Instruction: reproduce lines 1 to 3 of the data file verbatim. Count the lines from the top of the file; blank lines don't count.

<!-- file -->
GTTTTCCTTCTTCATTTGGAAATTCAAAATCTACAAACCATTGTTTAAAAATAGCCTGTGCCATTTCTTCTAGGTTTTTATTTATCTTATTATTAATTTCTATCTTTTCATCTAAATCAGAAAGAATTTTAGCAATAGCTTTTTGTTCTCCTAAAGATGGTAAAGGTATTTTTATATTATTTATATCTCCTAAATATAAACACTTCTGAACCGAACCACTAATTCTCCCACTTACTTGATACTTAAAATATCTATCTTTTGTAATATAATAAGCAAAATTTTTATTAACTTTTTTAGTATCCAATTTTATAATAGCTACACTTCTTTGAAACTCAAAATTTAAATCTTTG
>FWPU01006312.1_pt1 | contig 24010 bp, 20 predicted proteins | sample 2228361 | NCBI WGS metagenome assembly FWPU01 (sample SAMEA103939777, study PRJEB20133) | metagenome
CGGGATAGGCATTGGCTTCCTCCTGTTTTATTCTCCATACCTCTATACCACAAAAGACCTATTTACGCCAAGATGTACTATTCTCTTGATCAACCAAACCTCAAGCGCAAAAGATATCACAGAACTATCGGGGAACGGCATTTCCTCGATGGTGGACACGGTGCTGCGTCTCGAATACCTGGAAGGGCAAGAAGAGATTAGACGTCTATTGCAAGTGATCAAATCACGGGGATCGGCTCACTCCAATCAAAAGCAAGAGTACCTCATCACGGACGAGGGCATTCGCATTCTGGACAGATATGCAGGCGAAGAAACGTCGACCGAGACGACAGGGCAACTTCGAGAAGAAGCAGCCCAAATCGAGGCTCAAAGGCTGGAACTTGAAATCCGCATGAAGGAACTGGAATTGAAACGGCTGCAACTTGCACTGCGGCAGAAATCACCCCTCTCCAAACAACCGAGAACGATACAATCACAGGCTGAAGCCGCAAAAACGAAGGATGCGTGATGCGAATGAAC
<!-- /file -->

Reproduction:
GTTTTCCTTCTTCATTTGGAAATTCAAAATCTACAAACCATTGTTTAAAAATAGCCTGTGCCATTTCTTCTAGGTTTTTATTTATCTTATTATTAATTTCTATCTTTTCATCTAAATCAGAAAGAATTTTAGCAATAGCTTTTTGTTCTCCTAAAGATGGTAAAGGTATTTTTATATTATTTATATCTCCTAAATATAAACACTTCTGAACCGAACCACTAATTCTCCCACTTACTTGATACTTAAAATATCTATCTTTTGTAATATAATAAGCAAAATTTTTATTAACTTTTTTAGTATCCAATTTTATAATAGCTACACTTCTTTGAAACTCAAAATTTAAATCTTTG
>FWPU01006312.1_pt1 | contig 24010 bp, 20 predicted proteins | sample 2228361 | NCBI WGS metagenome assembly FWPU01 (sample SAMEA103939777, study PRJEB20133) | metagenome
CGGGATAGGCATTGGCTTCCTCCTGTTTTATTCTCCATACCTCTATACCACAAAAGACCTATTTACGCCAAGATGTACTATTCTCTTGATCAACCAAACCTCAAGCGCAAAAGATATCACAGAACTATCGGGGAACGGCATTTCCTCGATGGTGGACACGGTGCTGCGTCTCGAATACCTGGAAGGGCAAGAAGAGATTAGACGTCTATTGCAAGTGATCAAATCACGGGGATCGGCTCACTCCAATCAAAAGCAAGAGTACCTCATCACGGACGAGGGCATTCGCATTCTGGACAGATATGCAGGCGAAGAAACGTCGACCGAGACGACAGGGCAACTTCGAGAAGAAGCAGCCCAAATCGAGGCTCAAAGGCTGGAACTTGAAATCCGCATGAAGGAACTGGAATTGAAACGGCTGCAACTTGCACTGCGGCAGAAATCACCCCTCTCCAAACAACCGAGAACGATACAATCACAGGCTGAAGCCGCAAAAACGAAGGATGCGTGATGCGAATGAAC